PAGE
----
Subjects: Welfare (Social Services) Organizations, Migration North, Politicians, Politics, Appointments & Elections, Religion & Church Work, Fraternal Organizations, Women's Groups and Organizations, YWCA (Young Women's Christian Association), Association of Colored Women's Clubs
Geographic Region: Millersburg, Bourbon County, Kentucky / Indianapolis, Indiana
Hillman, Alice Louise
Birth Year : 1896
Death Year : 1986
Hillman was born in Tennessee, according to the 1930 U.S. Federal Census. She was a school teacher who began teaching when she was 15 years old. She taught in the Bourbon County, KY, schools for 21 years in addition to teaching in Fayette and Madison Counties, KY, and Columbia, TN. Hillman had also been active as a member of the Kentucky Association of Colored Women's Clubs, having served as president, vice president, and secretary-treasurer of the scholarship fund. She had also served as president of the Phillis Wheatley Charity Club, located in Paris, KY. Hillman's birth year is given as 1896 in the Social Security Death Index. She was the wife of grocery store owner Robert Hillman (1882-1967), who was born in KY. The couple lived on Mt. Sterling Road in Little Rock, KY. For more see J. Hewlett, "Teacher, civic leader Alice Hillman dies, Lexington Herald-Leader, Obituaries section, p. D11.
Subjects: Civic Leaders, Education and Educators, Women's Groups and Organizations, Association of Colored Women's Clubs
Geographic Region: Tennessee / Little Rock and Paris, Bourbon County, Kentucky
Kentucky Association of Colored Women's Clubs
Start Year : 1903
The National Association of Colored Women was established in Washington, D.C., in 1896 and incorporated in 1904. The Kentucky chapter was represented by the Kentucky State Association of Colored Women's Clubs, organized in 1903 and boasting a membership of 2,500 women in 112 clubs. Kentucky's membership was second only to Tennessee among the 21 states reporting statistics in 1935. The NACW adopted the motto "Lifting As We Climb" and was dedicated to the "moral, mental and material progress made by our people. " The Kentucky clubs specialized in "Fostering Day Nurseries, Hospitals, Old Folks Homes; Homes for Delinquent Girls, Building Club Houses and Community Centers." The Lexington chapter was responsible for founding the Phillis Wheatley Young Women's Christian Association (YWCA), which participated in the nationwide "Good Homes Movement" and still operates in Lexington today. The Good Homes Movement encouraged home ownership and the maintenance of clean, comfortable living quarters. Better Homes Week was held in the spring and sponsored programs that included such activities as selecting, furnishing, and opening a model home; reconditioning older homes; teaching about home finance; and encouraging such community projects as the paving and lighting of streets and the construction of playground and recreation centers. An important department of the NACW was the "Mother, Home and Child Department." During the 1920s, the national chairmanship of this department was held by a prominent Lexington woman, Mrs. Lizzie B. Fouse. Under her leadership, pamphlets were produced on various subjects; one pamphlet declared "Around Mother, Home and Child is woven the web of civilization," and suggested that mothers organize into block circles or local clubs, adopt a slogan, read progressive literature on modern child-rearing practices, and "get busy and do something at once." From the Fouse Family Papers, M-839, Special Collections, King Building, University of Kentucky, Lexington. See also, Pictorial Directory of the Kentucky Association of Colored Women, by L. H. Smith [available full-text in the Kentucky Digital Library - Books]. For information on more current clubs, see M. Davis, "Women's Clubs past, present fills needs," Lexington Herald-Leader, 3/11/2004, Free Time section, p. E2.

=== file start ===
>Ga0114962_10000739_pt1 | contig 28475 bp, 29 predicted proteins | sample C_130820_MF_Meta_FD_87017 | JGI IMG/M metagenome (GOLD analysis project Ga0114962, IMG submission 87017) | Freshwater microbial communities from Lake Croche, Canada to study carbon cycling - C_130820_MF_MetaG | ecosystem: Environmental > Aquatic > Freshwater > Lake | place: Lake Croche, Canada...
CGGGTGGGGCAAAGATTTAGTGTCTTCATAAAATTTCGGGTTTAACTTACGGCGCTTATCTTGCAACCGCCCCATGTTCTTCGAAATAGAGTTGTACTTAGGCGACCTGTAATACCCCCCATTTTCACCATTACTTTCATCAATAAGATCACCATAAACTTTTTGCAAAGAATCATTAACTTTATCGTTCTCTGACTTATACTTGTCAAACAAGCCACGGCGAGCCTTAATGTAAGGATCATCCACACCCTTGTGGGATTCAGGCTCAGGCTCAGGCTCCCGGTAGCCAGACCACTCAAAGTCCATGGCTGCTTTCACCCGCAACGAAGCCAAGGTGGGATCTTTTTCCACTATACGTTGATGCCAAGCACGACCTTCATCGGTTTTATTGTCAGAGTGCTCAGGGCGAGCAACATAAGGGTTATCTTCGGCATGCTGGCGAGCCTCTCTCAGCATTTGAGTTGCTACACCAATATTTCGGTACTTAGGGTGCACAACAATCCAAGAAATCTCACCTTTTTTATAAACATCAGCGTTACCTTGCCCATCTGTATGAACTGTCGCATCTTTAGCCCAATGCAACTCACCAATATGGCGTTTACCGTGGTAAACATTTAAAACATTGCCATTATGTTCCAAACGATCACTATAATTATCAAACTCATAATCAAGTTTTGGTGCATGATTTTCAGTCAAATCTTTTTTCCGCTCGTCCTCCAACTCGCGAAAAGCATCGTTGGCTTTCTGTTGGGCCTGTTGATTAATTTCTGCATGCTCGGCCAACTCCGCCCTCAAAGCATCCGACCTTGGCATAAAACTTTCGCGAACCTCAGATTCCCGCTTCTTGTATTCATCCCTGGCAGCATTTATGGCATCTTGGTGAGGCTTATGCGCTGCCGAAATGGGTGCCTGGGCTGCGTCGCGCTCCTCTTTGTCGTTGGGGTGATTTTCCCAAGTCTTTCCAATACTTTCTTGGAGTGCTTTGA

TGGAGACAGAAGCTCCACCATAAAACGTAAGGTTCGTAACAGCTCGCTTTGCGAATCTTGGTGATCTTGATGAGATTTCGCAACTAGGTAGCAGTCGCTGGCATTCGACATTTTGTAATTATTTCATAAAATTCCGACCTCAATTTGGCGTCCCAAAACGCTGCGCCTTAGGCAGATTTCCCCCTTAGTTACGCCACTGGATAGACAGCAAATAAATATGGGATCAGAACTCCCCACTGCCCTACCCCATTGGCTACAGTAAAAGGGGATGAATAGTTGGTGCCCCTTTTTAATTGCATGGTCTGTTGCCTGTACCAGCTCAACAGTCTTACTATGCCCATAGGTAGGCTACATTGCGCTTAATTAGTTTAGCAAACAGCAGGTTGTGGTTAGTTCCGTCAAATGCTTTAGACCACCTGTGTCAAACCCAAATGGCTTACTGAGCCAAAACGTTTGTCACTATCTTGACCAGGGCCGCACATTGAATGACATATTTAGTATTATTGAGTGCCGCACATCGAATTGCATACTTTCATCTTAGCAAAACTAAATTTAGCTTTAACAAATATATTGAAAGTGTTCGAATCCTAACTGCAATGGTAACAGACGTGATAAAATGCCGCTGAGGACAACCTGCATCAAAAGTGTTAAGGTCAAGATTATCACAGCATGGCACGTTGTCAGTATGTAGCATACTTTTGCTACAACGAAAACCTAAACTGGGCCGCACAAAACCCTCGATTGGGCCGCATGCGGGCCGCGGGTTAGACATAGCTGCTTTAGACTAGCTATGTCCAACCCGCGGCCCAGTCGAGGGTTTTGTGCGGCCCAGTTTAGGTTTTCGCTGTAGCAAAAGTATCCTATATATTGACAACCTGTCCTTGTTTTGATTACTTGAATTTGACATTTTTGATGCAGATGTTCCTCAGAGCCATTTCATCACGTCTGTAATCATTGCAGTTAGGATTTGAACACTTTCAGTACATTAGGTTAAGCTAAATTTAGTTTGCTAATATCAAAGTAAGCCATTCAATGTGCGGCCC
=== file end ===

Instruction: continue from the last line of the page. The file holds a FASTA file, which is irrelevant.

This entry was researched, written and submitted by
Nancy O'Malley, Assistant Director [email@example.com]
William S. Webb Museum of Anthropology and
Office of State Archaeology
1020A Export Street
University of Kentucky
Lexington, Kentucky 40506
See photo image of the Artistic Ten, the club formed in 1909 in Frankfort, KY. Image on p. 12 in Pictorial Directory of the Kentucky Association of Colored Women.